robert hudson

Information and Decision Advantage within DND

The presentation will focus on how DND/CAF will force develop Joint Mission and Operational C4ISR.  It will highlight the new capability framework and how the programs will be aligned to achieve Information and Decision Advantage at the Strategic, Operational and Joint Missions levels of operations across a full spectrum of missions and capabilities.
Cdr Hudson entered the CF as a bright young CMR Naval Cadet in 1979, graduating from RMC in 1984.  He obtained a Master’s of Engineering from RMC in Electrical Engineering in 1992.  He had a typical naval engineering career, with 3 sea tours as a Head of Department and Squadron Technical Officer, including as the first engineer (plank owner) of HMCS FREDERICTON.  He also had significant ship construction project experience in TRUMP, the 280 mid life refit, MCDVs and CPFs.  In recent years, he spent three years as the Commanding Officer of NETE, where he worked on SHIPLAN, SECLAN and many other naval and joint capabilities.  Following that he worked for six years as the National lead for Weapons and Technical Intelligence in CDI, the coolest job in all of defence.  Working with a great Joint team, he established the first Informationalized Warfare (the Chinese and Russian doctrine to command and control the EM spectrum) Section.  After 6 years of studying threat systems; bullets to missiles, and everything in between including threat C4ISR systems, he was well positioned to find the vulnerabilities and weaknesses in our current national C4ISR systems.  In 2011 Cdr Hudson was posted into Chief Force Development (CFD) as the first ever Director of Joint C4ISR (DJC4ISR) Requirements and the Lead Architect for National Defence.  CFD gave him the mission to better understand this thing called C4ISR and how to better Force Develop an Integrated, Joint C4ISR Capability.  He is currently working as Senior Staff Officer for Command & Control (C2) and the Project Director for CONFEDERATION, a project that will examine how the CAF and DND support operations with Intelligence, Cyber, C4ISR, and Information Management.  Seldom bored, today he will discuss some of those findings and the C2 directions in which the CAF and National Defence are evolving.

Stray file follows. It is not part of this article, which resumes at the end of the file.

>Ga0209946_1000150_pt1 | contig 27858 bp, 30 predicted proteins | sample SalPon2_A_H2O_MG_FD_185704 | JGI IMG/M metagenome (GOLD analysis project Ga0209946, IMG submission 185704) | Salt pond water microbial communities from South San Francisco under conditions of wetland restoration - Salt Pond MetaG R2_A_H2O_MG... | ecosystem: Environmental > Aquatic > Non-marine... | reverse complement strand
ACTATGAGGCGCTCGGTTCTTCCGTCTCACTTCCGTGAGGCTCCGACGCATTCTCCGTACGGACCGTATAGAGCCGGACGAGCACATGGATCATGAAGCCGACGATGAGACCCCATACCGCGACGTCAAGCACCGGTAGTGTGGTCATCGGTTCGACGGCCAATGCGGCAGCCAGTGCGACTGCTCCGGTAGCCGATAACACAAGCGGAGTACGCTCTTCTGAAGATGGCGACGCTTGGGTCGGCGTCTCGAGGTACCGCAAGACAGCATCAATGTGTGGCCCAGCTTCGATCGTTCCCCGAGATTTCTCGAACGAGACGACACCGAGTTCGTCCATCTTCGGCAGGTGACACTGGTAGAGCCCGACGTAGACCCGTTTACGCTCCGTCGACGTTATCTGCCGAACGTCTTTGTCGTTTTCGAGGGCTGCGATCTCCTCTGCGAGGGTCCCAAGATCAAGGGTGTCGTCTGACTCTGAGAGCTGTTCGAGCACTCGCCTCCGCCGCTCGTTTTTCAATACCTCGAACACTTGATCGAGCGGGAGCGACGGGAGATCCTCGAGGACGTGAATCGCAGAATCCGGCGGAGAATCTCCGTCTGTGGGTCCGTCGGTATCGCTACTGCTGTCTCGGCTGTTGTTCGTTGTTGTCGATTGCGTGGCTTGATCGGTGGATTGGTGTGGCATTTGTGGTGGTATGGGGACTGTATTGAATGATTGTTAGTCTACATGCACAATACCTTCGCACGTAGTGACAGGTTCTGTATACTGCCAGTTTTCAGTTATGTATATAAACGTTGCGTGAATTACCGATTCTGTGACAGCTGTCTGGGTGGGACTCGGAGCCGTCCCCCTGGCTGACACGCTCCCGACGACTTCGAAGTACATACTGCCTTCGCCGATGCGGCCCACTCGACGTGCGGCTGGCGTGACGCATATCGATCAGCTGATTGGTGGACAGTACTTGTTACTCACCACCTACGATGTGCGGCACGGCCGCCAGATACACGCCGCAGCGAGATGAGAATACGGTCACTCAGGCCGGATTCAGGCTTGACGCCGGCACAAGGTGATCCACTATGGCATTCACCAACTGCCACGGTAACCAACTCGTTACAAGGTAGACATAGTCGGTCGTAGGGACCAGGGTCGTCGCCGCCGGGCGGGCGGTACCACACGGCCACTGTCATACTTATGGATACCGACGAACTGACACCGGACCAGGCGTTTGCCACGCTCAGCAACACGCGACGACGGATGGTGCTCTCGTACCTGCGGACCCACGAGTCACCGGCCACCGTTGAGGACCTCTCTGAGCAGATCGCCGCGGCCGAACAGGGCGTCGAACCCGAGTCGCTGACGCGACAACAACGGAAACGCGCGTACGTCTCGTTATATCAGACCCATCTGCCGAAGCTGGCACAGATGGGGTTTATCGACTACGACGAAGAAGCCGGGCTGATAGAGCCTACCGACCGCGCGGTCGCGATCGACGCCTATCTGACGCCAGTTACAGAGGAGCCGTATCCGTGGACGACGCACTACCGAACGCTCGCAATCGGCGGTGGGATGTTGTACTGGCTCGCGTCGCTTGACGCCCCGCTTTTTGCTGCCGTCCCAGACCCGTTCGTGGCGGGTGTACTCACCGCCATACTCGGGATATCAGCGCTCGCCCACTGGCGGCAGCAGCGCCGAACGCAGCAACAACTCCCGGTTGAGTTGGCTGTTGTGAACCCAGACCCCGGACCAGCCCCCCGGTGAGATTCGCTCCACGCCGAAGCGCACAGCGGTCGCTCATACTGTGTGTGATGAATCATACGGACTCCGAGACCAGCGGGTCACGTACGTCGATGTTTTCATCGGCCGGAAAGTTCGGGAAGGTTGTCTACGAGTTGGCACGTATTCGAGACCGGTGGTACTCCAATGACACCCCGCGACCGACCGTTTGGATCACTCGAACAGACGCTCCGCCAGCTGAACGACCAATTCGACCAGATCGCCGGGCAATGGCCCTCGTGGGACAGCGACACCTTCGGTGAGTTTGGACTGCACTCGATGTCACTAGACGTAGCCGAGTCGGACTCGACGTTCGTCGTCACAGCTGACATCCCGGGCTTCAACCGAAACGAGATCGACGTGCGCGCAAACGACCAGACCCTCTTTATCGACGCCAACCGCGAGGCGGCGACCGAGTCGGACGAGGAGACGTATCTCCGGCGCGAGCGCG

marc fricker

Aurora Incremental Modernization Project (AIMP) Sensor Fusion Challenges

Software Fusion Lessons Identified from the newly acquired CP140 Aurora maritime patrol aircraft fleet. Presentation begins with an overview of the role of the aircraft, and how it was upgraded, through Operational Test and Evaluation of what was acquired, and finishes with what effort needs to take place to make the newly acquired systems operationally useable.
Major Marc Fricker is an Aerospace Engineer with the Canadian Forces. He started his career as an Integral Systems Technician (now Avionics Tech) in 1990. After completing basic training, and a posting to Comox, BC, on beautiful Vancouver Island, he was accepted for the University Training Plan for Non-Commissioned Members. He was one of the last courses to go through Chilliwack, BC before being sent to the Royal Military College of Canada in Kingston, Ontario.
He completed a BEng in computer hardware and received his commission in 2000. Having been accepted for a DRDB scholarship, he remained at RMC to complete a Masters of Computer Engineering, with a specialization in autonomous systems control. Following graduation, with master’s degree in hand, Major Fricker was seconded to the Canadian Space Agency, to assist with teaching astronauts how to operate the Mobile Servicing System (CanadArm 2), as part of Canada’s commitment to the International Space Station.
In 2007, Maj. Fricker returned to the Royal Military College of Canada, and taught as an assistant professor in the Electrical and Computer Engineering department, teaching undergrad courses in the field of robotics.
As of 2011, Maj. Fricker is the Aurora Incremental Modernization Project (AIMP) Block III manager, closing out the multi-million project.